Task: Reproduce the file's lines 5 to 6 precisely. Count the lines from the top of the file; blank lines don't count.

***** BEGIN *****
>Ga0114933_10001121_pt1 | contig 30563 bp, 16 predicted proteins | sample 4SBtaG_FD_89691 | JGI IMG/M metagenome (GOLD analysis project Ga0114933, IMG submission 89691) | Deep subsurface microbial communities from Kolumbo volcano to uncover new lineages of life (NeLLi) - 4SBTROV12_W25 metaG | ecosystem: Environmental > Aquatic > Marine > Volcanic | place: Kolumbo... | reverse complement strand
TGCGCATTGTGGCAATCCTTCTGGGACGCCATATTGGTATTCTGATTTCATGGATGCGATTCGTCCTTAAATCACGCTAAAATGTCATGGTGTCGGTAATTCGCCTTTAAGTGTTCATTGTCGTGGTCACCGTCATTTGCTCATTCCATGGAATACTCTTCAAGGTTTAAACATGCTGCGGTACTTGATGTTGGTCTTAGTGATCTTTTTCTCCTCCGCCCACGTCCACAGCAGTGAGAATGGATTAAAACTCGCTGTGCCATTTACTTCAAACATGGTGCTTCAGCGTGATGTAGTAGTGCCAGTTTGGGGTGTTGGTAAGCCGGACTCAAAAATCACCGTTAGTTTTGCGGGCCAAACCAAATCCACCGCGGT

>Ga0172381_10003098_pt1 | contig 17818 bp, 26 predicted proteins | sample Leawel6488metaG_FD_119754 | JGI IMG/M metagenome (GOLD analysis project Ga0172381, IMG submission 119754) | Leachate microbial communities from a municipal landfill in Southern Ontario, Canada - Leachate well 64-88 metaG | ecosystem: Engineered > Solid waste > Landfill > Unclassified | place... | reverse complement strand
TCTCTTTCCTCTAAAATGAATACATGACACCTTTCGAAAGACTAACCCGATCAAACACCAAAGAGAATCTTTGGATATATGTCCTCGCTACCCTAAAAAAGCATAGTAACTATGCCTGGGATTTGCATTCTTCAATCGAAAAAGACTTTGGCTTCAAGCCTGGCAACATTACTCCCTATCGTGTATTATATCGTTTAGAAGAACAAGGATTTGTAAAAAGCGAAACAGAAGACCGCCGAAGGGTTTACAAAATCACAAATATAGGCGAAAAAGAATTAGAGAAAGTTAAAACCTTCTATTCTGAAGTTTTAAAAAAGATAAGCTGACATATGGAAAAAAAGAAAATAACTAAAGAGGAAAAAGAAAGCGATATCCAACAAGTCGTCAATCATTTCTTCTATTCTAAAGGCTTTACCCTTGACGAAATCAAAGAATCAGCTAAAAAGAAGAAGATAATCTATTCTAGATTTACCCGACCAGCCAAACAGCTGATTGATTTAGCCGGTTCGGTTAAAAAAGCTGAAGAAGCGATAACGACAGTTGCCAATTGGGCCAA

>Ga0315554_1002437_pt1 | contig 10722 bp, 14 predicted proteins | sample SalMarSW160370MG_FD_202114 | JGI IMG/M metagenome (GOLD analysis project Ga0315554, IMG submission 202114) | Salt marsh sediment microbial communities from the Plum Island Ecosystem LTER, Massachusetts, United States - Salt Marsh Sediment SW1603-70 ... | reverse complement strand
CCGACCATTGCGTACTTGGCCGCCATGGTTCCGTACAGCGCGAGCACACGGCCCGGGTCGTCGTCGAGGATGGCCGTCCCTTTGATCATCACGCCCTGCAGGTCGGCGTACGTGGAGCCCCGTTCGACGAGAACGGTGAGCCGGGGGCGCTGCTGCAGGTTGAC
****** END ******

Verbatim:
>Ga0315554_1002437_pt1 | contig 10722 bp, 14 predicted proteins | sample SalMarSW160370MG_FD_202114 | JGI IMG/M metagenome (GOLD analysis project Ga0315554, IMG submission 202114) | Salt marsh sediment microbial communities from the Plum Island Ecosystem LTER, Massachusetts, United States - Salt Marsh Sediment SW1603-70 ... | reverse complement strand
CCGACCATTGCGTACTTGGCCGCCATGGTTCCGTACAGCGCGAGCACACGGCCCGGGTCGTCGTCGAGGATGGCCGTCCCTTTGATCATCACGCCCTGCAGGTCGGCGTACGTGGAGCCCCGTTCGACGAGAACGGTGAGCCGGGGGCGCTGCTGCAGGTTGAC